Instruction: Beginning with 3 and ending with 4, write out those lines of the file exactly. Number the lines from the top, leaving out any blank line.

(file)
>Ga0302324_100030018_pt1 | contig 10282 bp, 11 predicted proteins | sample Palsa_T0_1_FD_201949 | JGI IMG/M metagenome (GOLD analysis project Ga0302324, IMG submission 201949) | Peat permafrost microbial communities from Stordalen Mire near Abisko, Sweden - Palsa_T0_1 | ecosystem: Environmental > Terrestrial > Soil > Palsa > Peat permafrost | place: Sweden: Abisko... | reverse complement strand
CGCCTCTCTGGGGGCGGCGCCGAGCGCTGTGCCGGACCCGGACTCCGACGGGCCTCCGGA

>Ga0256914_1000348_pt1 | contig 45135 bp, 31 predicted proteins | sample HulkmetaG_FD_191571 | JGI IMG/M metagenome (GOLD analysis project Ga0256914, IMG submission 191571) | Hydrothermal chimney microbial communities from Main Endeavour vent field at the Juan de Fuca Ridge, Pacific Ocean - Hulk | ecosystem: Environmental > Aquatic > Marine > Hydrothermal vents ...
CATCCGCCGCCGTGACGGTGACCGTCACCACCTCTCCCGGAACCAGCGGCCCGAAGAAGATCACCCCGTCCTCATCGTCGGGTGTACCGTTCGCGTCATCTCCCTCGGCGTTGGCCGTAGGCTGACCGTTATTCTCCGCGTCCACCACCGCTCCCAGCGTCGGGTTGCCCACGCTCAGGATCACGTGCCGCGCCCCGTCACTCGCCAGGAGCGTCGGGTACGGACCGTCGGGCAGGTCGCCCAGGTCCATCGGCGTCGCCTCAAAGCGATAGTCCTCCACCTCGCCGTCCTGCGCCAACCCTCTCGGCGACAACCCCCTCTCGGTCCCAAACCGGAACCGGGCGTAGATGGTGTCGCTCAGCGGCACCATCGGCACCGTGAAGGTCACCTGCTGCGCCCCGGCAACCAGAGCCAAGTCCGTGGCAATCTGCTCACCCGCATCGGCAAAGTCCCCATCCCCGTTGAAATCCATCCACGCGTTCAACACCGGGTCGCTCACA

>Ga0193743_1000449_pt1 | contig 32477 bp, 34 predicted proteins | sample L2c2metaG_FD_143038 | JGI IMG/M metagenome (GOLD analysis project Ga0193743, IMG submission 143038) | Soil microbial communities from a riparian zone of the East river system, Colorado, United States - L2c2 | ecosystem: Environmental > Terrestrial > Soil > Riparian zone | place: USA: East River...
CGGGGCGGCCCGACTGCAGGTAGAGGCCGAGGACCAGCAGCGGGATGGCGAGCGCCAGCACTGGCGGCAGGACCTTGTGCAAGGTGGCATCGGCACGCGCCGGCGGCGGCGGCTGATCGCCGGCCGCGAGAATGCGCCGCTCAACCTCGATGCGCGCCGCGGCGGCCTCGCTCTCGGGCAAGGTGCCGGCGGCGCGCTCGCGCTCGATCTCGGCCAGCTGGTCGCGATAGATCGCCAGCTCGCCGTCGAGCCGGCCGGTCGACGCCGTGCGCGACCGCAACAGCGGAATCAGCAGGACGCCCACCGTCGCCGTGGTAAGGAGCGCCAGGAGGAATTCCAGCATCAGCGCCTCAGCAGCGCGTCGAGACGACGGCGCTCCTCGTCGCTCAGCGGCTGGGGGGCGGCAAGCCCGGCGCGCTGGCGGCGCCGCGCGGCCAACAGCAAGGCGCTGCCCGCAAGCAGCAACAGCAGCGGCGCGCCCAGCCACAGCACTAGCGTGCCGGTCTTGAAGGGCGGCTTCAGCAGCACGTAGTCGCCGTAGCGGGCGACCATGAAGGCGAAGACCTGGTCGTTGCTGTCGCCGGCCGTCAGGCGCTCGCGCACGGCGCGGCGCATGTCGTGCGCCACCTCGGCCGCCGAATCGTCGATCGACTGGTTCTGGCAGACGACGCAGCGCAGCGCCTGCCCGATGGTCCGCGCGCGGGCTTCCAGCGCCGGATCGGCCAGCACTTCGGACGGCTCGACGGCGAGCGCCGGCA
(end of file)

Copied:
>Ga0256914_1000348_pt1 | contig 45135 bp, 31 predicted proteins | sample HulkmetaG_FD_191571 | JGI IMG/M metagenome (GOLD analysis project Ga0256914, IMG submission 191571) | Hydrothermal chimney microbial communities from Main Endeavour vent field at the Juan de Fuca Ridge, Pacific Ocean - Hulk | ecosystem: Environmental > Aquatic > Marine > Hydrothermal vents ...
CATCCGCCGCCGTGACGGTGACCGTCACCACCTCTCCCGGAACCAGCGGCCCGAAGAAGATCACCCCGTCCTCATCGTCGGGTGTACCGTTCGCGTCATCTCCCTCGGCGTTGGCCGTAGGCTGACCGTTATTCTCCGCGTCCACCACCGCTCCCAGCGTCGGGTTGCCCACGCTCAGGATCACGTGCCGCGCCCCGTCACTCGCCAGGAGCGTCGGGTACGGACCGTCGGGCAGGTCGCCCAGGTCCATCGGCGTCGCCTCAAAGCGATAGTCCTCCACCTCGCCGTCCTGCGCCAACCCTCTCGGCGACAACCCCCTCTCGGTCCCAAACCGGAACCGGGCGTAGATGGTGTCGCTCAGCGGCACCATCGGCACCGTGAAGGTCACCTGCTGCGCCCCGGCAACCAGAGCCAAGTCCGTGGCAATCTGCTCACCCGCATCGGCAAAGTCCCCATCCCCGTTGAAATCCATCCACGCGTTCAACACCGGGTCGCTCACA